Oxbridge Physics and Engineering Lunchtimes and after school Year 13
Astronomy Club Lunchtime All ages
Faraday IET Competition TBC Year 8
Engineering Education Scheme Wales

The EESW has been helping Sixth Formers to gain experience of working together with professional engineers from companies across the country to complete a real-life engineering project, and this year celebrated its 25th anniversary. 

Girls have been taking part in the scheme for over a decade and this year the team was sponsored by Network Rail.  The company runs, maintains and develops Britain’s rail tracks, signalling bridges, tunnels, level crossings and viaducts, and also owns nineteen of the largest railway stations, including London Waterloo, one of the busiest stations in Britain.

Network Rail is investing heavily in attempting to improve safety at level crossings, as with express trains running on the network at 125 mph, many people who have disregarded the warning and safety systems that are already in place have paid with their lives.  Georgiana, Stephanie and Lisa were set the task of developing a system for Network Rail which could monitor a crossing 24 hours a day and record every unsafe event.  The company could then use the recordings to improve the risk assessment and hopefully prevent further loss of life.  The girls visited a level crossing in Gloucester to observe the way it works and to observe cars, cyclists and pedestrians making their way across the rails on a busy weekday afternoon.  Having learned about its workings they were then in a position to set about researching ways in which the crossing could be monitored and any unsafe activity recorded.  Currently CCTV is used, ’24-7′, at some known black spots and British Transport Police also do occasional checks from their vans.  The team’s favourite solutions involved an ISpy and a Raspberry Pi; the latter was settled on because it has the capability to be programmed so that when an infrared beam is broken across the inside of the barriers when they are in position ready for a train to pass, the camera records a certain number of seconds before the event, as well as a set time period afterwards.  Analysis of the recordings by Network Rail may enable them to understand why people take unwise risks, and possibly be in a position to prevent future unnecessary deaths.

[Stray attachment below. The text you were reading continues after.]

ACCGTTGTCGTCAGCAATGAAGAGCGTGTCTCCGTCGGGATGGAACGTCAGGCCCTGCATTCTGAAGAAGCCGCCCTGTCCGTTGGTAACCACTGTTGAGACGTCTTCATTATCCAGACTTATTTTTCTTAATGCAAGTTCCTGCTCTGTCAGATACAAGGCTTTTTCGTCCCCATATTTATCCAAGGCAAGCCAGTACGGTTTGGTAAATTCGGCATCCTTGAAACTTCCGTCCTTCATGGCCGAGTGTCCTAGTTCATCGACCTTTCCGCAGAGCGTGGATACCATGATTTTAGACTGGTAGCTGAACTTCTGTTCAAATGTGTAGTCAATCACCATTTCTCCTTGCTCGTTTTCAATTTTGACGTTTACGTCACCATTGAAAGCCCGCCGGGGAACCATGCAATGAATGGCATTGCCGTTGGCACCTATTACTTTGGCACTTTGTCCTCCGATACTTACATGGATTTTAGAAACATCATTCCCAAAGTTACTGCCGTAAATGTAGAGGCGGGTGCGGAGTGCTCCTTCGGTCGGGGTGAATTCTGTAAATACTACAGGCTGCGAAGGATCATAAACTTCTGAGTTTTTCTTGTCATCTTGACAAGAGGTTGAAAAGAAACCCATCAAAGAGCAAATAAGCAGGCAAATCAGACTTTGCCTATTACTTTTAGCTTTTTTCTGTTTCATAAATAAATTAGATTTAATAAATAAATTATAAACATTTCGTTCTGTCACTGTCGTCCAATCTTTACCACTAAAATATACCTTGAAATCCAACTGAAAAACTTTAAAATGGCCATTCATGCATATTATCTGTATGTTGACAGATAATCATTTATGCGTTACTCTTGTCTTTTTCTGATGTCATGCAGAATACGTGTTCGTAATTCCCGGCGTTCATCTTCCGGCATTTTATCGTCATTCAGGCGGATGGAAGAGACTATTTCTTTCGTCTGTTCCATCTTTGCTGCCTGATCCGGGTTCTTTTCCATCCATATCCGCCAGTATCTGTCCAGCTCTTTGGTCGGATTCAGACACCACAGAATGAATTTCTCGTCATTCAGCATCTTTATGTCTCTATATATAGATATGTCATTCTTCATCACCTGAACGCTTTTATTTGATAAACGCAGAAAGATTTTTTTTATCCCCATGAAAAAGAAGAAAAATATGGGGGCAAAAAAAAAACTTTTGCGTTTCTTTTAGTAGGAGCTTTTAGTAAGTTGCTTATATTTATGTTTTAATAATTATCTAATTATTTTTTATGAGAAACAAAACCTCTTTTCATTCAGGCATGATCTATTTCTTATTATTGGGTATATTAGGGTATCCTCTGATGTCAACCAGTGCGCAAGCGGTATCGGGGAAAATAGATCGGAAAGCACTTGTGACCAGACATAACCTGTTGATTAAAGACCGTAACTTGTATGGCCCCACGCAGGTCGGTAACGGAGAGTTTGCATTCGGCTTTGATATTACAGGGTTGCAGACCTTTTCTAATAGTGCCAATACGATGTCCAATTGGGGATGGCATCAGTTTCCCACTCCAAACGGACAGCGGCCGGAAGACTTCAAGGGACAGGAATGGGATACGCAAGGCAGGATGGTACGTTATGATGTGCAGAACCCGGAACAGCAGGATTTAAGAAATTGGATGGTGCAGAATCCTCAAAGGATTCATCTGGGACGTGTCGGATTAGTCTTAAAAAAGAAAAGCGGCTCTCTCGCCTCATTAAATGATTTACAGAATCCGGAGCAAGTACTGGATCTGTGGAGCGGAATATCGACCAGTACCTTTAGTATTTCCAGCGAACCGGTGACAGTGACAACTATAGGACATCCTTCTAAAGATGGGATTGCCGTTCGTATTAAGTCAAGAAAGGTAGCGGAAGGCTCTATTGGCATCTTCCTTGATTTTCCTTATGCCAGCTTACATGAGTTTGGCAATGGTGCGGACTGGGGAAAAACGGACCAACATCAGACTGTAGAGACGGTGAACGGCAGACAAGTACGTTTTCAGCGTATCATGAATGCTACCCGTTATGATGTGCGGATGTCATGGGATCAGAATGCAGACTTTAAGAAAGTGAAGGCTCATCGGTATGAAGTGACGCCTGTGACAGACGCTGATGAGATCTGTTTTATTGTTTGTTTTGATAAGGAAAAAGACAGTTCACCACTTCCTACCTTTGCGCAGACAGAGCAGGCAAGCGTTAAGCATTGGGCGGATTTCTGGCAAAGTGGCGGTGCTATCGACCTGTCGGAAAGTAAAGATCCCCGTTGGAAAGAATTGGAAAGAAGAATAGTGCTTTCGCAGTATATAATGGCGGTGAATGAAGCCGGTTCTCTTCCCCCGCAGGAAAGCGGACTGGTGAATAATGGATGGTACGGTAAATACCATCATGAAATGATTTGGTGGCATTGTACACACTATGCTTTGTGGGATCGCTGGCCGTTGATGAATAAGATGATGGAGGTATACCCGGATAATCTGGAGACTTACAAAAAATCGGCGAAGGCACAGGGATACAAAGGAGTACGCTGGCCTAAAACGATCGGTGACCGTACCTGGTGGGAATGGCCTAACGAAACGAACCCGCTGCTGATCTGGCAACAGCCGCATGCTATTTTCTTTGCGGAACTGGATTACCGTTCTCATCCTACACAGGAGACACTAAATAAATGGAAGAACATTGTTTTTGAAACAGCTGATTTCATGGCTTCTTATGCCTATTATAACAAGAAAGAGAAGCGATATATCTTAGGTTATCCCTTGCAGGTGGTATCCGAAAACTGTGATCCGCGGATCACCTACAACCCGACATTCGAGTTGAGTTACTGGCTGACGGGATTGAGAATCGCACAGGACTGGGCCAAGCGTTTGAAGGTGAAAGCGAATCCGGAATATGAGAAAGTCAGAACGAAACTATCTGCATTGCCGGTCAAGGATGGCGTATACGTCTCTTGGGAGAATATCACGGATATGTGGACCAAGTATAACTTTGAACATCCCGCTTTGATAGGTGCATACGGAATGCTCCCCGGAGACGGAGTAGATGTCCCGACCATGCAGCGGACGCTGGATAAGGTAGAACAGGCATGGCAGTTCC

At Celtic Manor Resort Hotel on March 16, 2015, 69 teams from across South Wales set up display stands and presented their projects to teams of professional engineers who assessed them in eleven different categories.  Monmouth School for Girls’ pupils were nominated for four separate £500 awards, but the EESW rules of the competition state that each team may win only one.   Georgie, Lisa and Stephanie were awarded “Best overall written report”.  In their conclusion the girls wrote:

“In conjunction with our brief, the solution has the potential to perform and meet all of the requirements given.  Primarily, it is lightweight and compact, hence allowing it to be portable and easily moved from one location to another.  There is limited external activity in terms of wiring and social and environmental impacts are few in number.  Most importantly, the solution is able to capture unsafe behaviour at the crossing before, during and after it has happened.  The videos are short and concise and eliminate the need for unnecessary surveillance or impractical 24 hour monitoring.  Also, the IR LEDs are effective as they illuminate the crossing at night and the camera automatically processes this and the video becomes visible to the human eye.

Further to this, the box will be placed high above human activity to minimise criminal action or accidental disturbance.  This has the added effect of being able to scan the whole area of the crossing, too.  The solution is compact and the container is waterproof so weather conditions will have limited effects on the capability of the electrical components.  As we are yet to test the design in a real life situation over a long period of time, it is difficult to evaluate whether it would remain consistent.”

During their six-month project Georgiana, Stephanie and Lisa developed a whole range of new skills including: learning Python programming; using SolidWorks for 3D printing; report writing; electronics; time management; and team work.  Network Rail intends implementing the girls’ design, particularly if they can include a 5V Wi-Fi transmitter to enable the Raspberry Pi to send a text message with time, date and GPS location immediately the safety of the track is breached.  All three are well on the way to realising their ambition to study engineering at university and already have a successful, real life project behind them.